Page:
About the Book

What’s more devastating for a little lad—who has just made a new discovery via Majesty Begetarian he can proudly introduce to his town, Dewberry; especially the idea that would rid his fear of having to face the Tick Trefoil beast ever again—only to find when he arrives home that evening, his family has locked him out?

Feeling no longer wanted, nine-year-old Brewnie is left no choice but to face the world alone beneath the feet of humanity. While in hiding, among treacherous plants and hungry predators, he learns of a scheme being plotted, one that could possibly destroy all the villages in the world—including Dewberry. His desperation to escape the danger of the woods leads him into the hands of a pirate queen who wants him sacrificed. In fear of losing his life, Brewnie desperately offers to reveal his secret which in turn lands him a merciful reward. It seems as if Brewnie has finally accepted this new life for himself until he receives startling news that leaves him no choice but to face his greatest fear—the beast of Tick Trefoil. The virtues of love, loyalty—and forgiveness—are tested as he realizes saving his own family means saving his whole world.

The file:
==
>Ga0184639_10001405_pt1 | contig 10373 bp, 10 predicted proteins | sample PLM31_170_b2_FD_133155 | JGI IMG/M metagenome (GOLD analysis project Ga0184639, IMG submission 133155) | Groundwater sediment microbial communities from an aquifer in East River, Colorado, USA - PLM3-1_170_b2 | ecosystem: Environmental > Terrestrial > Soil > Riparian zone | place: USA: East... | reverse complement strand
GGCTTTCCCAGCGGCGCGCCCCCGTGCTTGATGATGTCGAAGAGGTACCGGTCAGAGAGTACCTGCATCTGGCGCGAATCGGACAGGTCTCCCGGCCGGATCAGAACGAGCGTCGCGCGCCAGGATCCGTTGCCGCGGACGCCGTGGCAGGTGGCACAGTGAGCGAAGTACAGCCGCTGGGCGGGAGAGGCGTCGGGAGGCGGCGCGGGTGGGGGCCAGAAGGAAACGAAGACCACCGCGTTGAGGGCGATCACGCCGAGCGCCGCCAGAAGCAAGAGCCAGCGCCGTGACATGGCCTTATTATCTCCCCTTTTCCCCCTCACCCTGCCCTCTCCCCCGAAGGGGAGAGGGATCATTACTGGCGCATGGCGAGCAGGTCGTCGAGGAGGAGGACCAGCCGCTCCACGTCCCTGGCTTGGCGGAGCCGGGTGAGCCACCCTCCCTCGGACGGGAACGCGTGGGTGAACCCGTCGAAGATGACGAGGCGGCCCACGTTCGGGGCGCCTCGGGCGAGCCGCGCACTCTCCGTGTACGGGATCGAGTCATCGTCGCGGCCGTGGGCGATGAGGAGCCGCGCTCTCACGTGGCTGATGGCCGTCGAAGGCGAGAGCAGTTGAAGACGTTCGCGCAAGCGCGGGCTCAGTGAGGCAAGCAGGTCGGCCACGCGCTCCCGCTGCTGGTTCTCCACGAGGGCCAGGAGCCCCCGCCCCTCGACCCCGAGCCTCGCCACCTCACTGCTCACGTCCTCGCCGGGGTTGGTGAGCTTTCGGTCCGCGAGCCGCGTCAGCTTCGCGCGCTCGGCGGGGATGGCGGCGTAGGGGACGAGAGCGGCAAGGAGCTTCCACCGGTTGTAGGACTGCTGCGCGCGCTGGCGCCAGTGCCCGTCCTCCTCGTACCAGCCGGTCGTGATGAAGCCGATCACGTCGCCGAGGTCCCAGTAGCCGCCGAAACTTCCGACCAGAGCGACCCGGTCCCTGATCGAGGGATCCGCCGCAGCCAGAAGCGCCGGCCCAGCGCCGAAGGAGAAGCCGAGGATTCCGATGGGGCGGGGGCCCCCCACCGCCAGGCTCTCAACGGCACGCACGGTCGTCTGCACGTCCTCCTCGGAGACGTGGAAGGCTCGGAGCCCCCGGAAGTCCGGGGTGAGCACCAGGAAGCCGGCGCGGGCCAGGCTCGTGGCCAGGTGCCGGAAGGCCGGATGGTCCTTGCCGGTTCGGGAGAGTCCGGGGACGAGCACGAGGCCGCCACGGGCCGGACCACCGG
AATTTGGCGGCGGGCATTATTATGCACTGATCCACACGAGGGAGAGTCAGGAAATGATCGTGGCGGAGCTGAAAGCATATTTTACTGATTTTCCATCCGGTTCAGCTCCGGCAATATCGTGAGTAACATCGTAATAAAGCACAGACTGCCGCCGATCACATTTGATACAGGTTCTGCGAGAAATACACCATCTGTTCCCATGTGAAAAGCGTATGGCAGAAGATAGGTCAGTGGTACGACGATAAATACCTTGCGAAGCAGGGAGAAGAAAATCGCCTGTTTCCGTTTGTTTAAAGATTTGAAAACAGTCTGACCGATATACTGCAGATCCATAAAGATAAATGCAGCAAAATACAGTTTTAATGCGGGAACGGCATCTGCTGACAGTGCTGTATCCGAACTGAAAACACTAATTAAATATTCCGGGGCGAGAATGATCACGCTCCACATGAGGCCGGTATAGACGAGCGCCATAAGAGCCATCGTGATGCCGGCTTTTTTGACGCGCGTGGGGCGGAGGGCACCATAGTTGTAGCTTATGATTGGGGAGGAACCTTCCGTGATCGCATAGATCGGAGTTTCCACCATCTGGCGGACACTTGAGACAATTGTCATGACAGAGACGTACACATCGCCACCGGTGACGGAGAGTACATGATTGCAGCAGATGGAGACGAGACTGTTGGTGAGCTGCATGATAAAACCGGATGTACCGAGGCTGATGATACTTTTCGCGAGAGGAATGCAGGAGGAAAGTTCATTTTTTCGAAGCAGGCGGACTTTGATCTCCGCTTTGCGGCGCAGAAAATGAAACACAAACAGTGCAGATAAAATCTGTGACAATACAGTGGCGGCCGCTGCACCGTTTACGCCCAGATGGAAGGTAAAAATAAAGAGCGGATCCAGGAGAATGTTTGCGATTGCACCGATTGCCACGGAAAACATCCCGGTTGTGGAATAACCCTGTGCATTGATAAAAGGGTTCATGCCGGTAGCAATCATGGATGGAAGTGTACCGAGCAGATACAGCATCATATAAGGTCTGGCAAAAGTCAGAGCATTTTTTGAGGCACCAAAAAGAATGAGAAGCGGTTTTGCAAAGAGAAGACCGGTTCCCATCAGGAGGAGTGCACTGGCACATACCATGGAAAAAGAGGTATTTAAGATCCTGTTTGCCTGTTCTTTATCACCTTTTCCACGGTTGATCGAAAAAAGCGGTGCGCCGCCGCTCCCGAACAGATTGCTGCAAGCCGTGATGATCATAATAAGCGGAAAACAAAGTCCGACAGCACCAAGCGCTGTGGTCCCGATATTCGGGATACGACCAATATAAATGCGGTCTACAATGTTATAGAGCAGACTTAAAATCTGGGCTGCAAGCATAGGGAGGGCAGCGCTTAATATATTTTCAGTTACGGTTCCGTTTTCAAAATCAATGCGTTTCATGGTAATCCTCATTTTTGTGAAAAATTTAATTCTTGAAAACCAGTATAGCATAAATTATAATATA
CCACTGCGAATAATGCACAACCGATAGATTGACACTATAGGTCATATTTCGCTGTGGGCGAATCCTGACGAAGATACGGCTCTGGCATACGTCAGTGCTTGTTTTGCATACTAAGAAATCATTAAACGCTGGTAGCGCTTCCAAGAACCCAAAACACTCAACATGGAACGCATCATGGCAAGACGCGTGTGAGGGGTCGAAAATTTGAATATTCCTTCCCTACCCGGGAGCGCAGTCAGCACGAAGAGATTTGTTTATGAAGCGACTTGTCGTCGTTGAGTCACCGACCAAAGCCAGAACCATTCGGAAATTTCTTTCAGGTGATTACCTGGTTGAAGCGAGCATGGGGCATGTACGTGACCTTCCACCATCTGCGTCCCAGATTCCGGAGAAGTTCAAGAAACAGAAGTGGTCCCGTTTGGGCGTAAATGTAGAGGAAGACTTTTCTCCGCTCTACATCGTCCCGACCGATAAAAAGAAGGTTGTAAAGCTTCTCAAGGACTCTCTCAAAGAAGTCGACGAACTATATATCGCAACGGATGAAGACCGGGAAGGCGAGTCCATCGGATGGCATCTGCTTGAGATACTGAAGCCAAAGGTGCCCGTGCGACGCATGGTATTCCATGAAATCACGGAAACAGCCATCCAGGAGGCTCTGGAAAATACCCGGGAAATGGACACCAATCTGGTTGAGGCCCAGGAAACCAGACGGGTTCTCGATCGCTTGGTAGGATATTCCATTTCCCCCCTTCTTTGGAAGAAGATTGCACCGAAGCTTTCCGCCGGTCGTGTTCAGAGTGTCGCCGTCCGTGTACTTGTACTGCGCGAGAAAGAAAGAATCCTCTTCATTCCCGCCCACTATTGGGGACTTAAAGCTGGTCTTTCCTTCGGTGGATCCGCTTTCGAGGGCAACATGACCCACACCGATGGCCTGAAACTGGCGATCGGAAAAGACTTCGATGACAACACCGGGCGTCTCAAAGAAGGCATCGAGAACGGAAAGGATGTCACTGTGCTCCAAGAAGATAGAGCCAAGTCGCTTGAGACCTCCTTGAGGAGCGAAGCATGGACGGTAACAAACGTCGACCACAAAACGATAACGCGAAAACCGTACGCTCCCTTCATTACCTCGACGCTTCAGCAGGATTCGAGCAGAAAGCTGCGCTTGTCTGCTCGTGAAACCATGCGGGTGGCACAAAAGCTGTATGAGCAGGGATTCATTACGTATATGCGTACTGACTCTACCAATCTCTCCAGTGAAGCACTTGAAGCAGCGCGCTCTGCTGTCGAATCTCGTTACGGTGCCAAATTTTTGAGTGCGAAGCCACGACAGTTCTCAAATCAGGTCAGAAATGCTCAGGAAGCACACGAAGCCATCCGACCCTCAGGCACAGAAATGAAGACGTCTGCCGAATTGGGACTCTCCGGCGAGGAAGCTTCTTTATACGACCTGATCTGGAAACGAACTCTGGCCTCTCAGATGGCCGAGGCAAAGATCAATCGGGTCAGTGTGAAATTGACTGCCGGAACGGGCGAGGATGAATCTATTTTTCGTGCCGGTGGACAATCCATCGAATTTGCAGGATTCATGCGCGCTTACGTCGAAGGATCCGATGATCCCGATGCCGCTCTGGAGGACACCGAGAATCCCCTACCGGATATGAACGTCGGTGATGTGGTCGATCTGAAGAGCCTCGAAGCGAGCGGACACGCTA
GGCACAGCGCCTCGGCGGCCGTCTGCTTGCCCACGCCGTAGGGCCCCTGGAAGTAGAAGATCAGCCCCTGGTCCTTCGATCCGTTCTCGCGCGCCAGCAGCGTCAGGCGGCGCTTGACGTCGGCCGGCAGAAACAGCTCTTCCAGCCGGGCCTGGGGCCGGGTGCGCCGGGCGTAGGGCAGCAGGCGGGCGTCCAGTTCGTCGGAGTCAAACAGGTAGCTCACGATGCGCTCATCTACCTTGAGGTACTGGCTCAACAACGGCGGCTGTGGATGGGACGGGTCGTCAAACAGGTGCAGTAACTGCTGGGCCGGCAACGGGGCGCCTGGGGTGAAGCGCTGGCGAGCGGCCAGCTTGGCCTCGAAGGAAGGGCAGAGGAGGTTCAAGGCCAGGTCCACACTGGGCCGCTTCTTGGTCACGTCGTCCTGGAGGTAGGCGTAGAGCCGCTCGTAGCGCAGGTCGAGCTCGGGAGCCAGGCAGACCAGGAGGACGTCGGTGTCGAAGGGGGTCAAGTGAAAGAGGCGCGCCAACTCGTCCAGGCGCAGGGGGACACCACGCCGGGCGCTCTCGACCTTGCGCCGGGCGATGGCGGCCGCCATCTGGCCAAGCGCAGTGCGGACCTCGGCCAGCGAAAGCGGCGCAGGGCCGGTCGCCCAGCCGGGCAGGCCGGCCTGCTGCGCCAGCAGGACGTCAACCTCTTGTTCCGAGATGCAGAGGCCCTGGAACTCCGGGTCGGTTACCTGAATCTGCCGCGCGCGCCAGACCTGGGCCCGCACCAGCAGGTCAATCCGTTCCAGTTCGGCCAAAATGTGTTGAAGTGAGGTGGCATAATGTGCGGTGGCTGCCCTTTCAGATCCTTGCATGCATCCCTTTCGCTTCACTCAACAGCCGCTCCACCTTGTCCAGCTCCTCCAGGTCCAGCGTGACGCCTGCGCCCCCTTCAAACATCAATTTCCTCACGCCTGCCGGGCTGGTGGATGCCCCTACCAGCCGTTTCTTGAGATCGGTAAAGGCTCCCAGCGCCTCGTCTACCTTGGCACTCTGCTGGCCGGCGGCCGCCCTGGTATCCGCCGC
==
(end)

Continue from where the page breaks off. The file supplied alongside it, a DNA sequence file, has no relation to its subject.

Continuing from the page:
Legend of the Dewberry Harvester is a one-of-a-kind children’s story that opens many chapters with narration via factual information from various resources. The fascinating educational slant is intertwined into the narrative, while the characters, although common insects, are each presented with a fresh and unique twist, as each one is full of life with signature traits that not only aid in the flow of the story, but even charm adult readers as well.

Jan Ezelle, native of Mississippi, is a graduate of The Institute of Children’s Literature: Writing for Children and Teenagers. She is also an artist, homemaker and ‘Gran-Jan'. She hopes to see her writing serve as an inspiration for both children and adults alike, especially those who feel they suffer some sort of disability. “No one should let obstacles—or fear—stand in the way of achieving their dreams,” states Ms. Ezelle, who is facing obstacles herself. “Rather than focus on what I couldn’t do, I had to focus on what I could do.”